Speaker John Boehner and other senior House Republicans are telling donors and industry groups that they aim to pass immigration legislation this year, despite the reluctance of many Republicans to tackle the divisive issue before the November elections.
Many lawmakers and activists have assumed the issue was off the table in an election year. But Mr. Boehner said at a Las Vegas fundraiser last month he was “hellbent on getting this done this year,” according to two people in the room.
A spokesman for Mr. Boehner didn’t dispute the account but said no action is possible until President Barack Obama proves himself a trustworthy partner to Republicans.
Rep. Bob Goodlatte (R., Va.), chairman of the House Judiciary Committee, delivered an upbeat message about legislative prospects during a recent trip to Silicon Valley, said Carl Guardino, chief executive of the Silicon Valley Leadership Group, who hosted his visit.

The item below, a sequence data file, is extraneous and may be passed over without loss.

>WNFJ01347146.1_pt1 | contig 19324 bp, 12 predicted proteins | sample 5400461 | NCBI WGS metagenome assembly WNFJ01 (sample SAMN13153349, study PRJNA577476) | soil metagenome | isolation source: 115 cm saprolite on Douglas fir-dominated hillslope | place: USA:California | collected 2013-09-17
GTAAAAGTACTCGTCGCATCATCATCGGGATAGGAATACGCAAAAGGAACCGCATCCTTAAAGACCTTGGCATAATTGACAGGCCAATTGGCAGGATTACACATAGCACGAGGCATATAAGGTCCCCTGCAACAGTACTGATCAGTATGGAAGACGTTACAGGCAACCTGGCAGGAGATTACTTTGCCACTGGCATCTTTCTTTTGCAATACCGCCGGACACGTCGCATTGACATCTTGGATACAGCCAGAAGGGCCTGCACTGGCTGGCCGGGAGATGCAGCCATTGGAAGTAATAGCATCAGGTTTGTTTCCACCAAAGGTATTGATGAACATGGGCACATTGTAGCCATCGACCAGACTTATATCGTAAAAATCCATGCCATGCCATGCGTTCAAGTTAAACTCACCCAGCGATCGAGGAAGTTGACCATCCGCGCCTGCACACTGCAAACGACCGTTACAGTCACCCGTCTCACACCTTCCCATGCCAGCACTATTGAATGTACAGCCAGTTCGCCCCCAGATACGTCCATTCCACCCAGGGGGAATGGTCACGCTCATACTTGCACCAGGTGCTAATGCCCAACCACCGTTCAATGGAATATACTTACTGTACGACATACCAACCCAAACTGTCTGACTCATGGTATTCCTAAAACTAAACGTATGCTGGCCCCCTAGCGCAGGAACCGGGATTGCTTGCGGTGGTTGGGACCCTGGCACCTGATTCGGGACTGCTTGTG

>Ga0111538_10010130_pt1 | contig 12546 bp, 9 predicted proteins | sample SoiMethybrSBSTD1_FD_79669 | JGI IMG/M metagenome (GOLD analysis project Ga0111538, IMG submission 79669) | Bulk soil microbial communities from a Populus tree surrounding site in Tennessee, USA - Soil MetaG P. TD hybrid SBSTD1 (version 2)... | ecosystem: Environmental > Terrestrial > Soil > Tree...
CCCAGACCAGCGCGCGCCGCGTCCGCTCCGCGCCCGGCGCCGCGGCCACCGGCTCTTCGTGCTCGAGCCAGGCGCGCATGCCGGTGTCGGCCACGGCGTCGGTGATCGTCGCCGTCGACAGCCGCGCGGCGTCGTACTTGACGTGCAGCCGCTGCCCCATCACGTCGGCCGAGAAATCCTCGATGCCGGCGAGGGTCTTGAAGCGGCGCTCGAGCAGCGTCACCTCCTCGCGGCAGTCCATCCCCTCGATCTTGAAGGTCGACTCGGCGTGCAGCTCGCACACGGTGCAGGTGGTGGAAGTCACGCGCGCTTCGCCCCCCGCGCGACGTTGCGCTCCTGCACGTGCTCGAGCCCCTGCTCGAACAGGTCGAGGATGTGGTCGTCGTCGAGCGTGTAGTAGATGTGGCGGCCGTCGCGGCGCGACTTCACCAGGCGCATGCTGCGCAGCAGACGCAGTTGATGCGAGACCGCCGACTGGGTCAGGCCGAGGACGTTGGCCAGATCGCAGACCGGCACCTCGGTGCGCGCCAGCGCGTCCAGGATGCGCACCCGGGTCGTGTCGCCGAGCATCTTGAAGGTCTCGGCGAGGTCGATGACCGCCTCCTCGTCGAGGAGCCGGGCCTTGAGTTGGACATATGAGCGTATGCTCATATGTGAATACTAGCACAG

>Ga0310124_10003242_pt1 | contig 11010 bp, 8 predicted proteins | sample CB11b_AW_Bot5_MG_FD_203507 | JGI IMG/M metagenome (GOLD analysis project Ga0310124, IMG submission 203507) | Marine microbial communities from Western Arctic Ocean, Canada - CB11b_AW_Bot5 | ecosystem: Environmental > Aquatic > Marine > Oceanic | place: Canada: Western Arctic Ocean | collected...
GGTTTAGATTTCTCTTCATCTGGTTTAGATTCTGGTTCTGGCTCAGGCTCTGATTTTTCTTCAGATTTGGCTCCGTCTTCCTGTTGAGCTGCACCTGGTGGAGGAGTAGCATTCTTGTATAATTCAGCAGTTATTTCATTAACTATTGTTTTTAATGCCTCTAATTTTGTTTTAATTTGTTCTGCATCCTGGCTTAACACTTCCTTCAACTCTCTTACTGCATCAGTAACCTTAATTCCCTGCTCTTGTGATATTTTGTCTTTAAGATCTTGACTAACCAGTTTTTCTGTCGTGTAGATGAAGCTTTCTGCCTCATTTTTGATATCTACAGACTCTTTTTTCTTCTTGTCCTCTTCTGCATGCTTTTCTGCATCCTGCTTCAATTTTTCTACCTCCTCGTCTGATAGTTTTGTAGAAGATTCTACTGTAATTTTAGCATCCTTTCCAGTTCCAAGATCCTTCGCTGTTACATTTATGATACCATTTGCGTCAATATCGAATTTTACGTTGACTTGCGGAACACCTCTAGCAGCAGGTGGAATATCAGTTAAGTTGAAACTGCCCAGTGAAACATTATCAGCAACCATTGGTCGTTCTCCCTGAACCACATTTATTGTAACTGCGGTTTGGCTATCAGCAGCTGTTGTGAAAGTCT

He said Mr. Goodlatte told him action in 2014 was “entirely possible,” likely in the form of votes this summer on five to seven immigration bills. A spokeswoman for Mr. Goodlatte declined to comment on the exchange.
Rep. Mario Diaz-Balart (R., Fla.) also is drafting legislation that would give qualifying undocumented immigrants legal status and the chance to apply for citizenship through existing channels. The bill includes border-security measures and an effort to clear the backlog of applications for permanent legal status, known as green cards.
House leaders have told Mr. Diaz-Balart to have the legislation ready to go for possible debate in June or July, an aide said.
One issue that could impact the timetable in Congress is a review of deportation policy now under way by the Department of Homeland Security, at Mr. Obama’s direction.
A senior administration official said some modest fixes are expected within the coming weeks. But in a meeting with lawmakers, Homeland Security Secretary Jeh Johnson said other changes could come later in the year if the House continues to stall on legislation, congressional aides said.
Source: Wall Street Journal | LAURA MECKLER